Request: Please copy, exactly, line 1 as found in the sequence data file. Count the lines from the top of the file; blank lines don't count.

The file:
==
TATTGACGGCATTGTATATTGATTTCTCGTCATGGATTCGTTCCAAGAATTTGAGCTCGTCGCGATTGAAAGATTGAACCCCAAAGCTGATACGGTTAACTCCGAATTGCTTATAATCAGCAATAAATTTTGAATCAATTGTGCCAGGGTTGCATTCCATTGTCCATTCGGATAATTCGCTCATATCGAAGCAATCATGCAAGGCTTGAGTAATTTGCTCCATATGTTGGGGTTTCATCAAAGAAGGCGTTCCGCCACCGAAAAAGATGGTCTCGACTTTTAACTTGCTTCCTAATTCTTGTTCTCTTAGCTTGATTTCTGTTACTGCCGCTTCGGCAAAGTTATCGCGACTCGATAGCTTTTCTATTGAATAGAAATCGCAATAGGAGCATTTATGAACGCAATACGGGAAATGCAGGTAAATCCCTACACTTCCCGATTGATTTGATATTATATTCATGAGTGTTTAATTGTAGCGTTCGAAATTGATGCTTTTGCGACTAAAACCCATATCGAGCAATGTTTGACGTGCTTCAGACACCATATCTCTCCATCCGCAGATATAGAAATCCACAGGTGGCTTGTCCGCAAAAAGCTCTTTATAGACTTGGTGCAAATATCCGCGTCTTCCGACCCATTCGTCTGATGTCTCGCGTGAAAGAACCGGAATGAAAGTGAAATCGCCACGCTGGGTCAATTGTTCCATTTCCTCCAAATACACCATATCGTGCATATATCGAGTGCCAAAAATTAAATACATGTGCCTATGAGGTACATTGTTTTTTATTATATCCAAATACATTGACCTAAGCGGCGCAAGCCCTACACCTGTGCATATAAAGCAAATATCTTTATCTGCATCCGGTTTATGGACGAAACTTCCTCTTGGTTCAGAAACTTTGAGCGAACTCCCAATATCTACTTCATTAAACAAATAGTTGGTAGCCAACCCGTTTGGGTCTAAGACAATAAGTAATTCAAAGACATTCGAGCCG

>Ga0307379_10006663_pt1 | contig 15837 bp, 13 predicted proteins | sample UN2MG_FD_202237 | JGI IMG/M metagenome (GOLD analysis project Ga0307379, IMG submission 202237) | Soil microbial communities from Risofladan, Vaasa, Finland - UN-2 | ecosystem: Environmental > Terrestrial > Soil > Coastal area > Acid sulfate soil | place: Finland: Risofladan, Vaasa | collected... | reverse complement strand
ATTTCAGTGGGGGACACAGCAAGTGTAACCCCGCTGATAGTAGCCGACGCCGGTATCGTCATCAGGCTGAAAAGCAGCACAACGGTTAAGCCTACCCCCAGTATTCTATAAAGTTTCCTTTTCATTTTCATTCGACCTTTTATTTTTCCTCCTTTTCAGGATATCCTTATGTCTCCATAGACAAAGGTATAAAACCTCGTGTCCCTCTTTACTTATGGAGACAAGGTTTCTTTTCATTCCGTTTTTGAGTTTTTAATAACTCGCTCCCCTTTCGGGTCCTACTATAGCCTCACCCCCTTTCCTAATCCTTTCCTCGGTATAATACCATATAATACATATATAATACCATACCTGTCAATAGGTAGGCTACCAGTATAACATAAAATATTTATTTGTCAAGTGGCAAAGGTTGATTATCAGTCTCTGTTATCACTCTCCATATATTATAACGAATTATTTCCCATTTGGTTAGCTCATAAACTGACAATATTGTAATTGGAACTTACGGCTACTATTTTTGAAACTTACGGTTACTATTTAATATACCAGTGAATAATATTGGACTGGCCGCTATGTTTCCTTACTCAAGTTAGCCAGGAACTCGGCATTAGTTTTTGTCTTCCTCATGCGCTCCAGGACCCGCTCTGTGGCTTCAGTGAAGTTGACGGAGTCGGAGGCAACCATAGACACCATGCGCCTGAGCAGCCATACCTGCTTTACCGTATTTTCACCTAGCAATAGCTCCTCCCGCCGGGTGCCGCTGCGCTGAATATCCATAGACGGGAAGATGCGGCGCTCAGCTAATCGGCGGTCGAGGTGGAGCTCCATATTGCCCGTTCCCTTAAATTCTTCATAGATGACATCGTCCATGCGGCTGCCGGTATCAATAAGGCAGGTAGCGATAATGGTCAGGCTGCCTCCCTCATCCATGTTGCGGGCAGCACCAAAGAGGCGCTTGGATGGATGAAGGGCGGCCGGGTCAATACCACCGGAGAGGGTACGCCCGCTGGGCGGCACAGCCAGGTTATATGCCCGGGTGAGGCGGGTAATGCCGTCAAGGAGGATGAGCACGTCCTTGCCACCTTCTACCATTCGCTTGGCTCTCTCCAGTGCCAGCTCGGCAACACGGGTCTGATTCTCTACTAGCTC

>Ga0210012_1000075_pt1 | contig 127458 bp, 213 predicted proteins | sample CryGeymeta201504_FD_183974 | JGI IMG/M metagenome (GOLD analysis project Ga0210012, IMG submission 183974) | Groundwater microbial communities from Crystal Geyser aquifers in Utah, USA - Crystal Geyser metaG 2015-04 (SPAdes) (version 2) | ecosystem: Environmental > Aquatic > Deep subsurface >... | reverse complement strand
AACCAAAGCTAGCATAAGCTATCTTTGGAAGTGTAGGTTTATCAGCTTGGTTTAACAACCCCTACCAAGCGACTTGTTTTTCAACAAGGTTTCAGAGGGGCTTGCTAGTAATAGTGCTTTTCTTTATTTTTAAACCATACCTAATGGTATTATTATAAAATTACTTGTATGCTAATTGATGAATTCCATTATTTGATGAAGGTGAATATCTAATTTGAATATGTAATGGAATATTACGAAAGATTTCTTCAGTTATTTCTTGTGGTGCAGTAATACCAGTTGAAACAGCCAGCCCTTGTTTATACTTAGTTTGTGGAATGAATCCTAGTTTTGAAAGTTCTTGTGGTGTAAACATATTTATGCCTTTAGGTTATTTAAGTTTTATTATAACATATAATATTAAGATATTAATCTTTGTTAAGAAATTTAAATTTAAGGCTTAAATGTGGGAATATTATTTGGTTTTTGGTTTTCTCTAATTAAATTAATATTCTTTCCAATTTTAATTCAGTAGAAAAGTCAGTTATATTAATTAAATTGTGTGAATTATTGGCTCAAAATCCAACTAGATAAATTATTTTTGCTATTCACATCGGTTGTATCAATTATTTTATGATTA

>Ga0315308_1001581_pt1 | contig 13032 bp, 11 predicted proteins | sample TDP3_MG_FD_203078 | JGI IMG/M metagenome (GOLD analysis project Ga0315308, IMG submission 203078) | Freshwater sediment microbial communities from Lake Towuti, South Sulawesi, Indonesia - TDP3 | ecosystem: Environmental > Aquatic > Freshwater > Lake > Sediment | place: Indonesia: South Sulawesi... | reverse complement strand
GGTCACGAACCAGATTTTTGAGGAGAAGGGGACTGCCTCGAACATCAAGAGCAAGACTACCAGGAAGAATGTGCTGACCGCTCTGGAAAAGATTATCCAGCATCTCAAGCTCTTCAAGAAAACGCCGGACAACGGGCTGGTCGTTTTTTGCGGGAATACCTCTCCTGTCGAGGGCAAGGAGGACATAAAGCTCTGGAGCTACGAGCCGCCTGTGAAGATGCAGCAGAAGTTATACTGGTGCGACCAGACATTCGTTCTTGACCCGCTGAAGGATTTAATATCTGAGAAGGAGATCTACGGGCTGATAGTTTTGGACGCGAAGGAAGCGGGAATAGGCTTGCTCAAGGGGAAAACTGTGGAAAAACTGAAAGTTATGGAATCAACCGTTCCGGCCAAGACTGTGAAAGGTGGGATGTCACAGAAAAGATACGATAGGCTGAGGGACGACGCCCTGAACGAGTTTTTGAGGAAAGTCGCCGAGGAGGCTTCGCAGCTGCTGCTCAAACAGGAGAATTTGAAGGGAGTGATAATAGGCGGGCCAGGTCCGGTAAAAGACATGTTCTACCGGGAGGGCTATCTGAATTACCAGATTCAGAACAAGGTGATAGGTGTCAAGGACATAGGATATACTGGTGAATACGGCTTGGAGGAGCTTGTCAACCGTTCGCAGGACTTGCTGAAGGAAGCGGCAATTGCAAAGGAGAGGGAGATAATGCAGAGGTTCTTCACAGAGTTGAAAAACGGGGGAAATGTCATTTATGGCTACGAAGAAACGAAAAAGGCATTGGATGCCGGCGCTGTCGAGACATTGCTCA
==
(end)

TATTGACGGCATTGTATATTGATTTCTCGTCATGGATTCGTTCCAAGAATTTGAGCTCGTCGCGATTGAAAGATTGAACCCCAAAGCTGATACGGTTAACTCCGAATTGCTTATAATCAGCAATAAATTTTGAATCAATTGTGCCAGGGTTGCATTCCATTGTCCATTCGGATAATTCGCTCATATCGAAGCAATCATGCAAGGCTTGAGTAATTTGCTCCATATGTTGGGGTTTCATCAAAGAAGGCGTTCCGCCACCGAAAAAGATGGTCTCGACTTTTAACTTGCTTCCTAATTCTTGTTCTCTTAGCTTGATTTCTGTTACTGCCGCTTCGGCAAAGTTATCGCGACTCGATAGCTTTTCTATTGAATAGAAATCGCAATAGGAGCATTTATGAACGCAATACGGGAAATGCAGGTAAATCCCTACACTTCCCGATTGATTTGATATTATATTCATGAGTGTTTAATTGTAGCGTTCGAAATTGATGCTTTTGCGACTAAAACCCATATCGAGCAATGTTTGACGTGCTTCAGACACCATATCTCTCCATCCGCAGATATAGAAATCCACAGGTGGCTTGTCCGCAAAAAGCTCTTTATAGACTTGGTGCAAATATCCGCGTCTTCCGACCCATTCGTCTGATGTCTCGCGTGAAAGAACCGGAATGAAAGTGAAATCGCCACGCTGGGTCAATTGTTCCATTTCCTCCAAATACACCATATCGTGCATATATCGAGTGCCAAAAATTAAATACATGTGCCTATGAGGTACATTGTTTTTTATTATATCCAAATACATTGACCTAAGCGGCGCAAGCCCTACACCTGTGCATATAAAGCAAATATCTTTATCTGCATCCGGTTTATGGACGAAACTTCCTCTTGGTTCAGAAACTTTGAGCGAACTCCCAATATCTACTTCATTAAACAAATAGTTGGTAGCCAACCCGTTTGGGTCTAAGACAATAAGTAATTCAAAGACATTCGAGCCG